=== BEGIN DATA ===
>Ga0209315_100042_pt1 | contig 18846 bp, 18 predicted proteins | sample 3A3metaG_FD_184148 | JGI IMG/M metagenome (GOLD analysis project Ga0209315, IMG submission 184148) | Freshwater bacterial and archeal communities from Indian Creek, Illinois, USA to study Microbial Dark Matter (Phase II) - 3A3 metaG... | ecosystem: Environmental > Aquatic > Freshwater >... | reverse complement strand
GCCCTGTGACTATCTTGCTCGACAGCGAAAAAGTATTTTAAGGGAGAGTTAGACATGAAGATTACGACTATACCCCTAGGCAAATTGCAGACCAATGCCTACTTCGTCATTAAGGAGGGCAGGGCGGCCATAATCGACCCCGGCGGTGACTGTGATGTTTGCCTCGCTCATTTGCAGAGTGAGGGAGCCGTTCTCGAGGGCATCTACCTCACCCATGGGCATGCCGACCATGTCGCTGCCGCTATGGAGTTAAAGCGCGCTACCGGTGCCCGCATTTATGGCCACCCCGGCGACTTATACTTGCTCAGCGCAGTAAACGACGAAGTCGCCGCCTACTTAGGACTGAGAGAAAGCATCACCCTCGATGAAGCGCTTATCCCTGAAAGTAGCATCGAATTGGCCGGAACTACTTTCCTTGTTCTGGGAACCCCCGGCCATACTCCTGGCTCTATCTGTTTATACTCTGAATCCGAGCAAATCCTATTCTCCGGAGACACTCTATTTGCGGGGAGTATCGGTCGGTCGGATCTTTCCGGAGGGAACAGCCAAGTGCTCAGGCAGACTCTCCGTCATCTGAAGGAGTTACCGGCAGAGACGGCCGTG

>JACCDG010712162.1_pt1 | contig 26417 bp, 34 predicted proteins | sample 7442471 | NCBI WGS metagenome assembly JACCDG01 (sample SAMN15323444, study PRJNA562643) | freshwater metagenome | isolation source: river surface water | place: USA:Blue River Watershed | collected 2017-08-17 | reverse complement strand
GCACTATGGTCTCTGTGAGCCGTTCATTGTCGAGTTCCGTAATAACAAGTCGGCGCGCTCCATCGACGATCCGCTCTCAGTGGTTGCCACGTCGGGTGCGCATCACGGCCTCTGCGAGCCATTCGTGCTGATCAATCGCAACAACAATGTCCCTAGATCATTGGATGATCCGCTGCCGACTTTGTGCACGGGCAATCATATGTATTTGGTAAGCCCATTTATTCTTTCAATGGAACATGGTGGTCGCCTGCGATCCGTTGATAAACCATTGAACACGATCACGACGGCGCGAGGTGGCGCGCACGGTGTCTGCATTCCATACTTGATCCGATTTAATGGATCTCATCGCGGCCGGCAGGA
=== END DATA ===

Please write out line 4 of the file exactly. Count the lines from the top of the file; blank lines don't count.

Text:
GCACTATGGTCTCTGTGAGCCGTTCATTGTCGAGTTCCGTAATAACAAGTCGGCGCGCTCCATCGACGATCCGCTCTCAGTGGTTGCCACGTCGGGTGCGCATCACGGCCTCTGCGAGCCATTCGTGCTGATCAATCGCAACAACAATGTCCCTAGATCATTGGATGATCCGCTGCCGACTTTGTGCACGGGCAATCATATGTATTTGGTAAGCCCATTTATTCTTTCAATGGAACATGGTGGTCGCCTGCGATCCGTTGATAAACCATTGAACACGATCACGACGGCGCGAGGTGGCGCGCACGGTGTCTGCATTCCATACTTGATCCGATTTAATGGATCTCATCGCGGCCGGCAGGA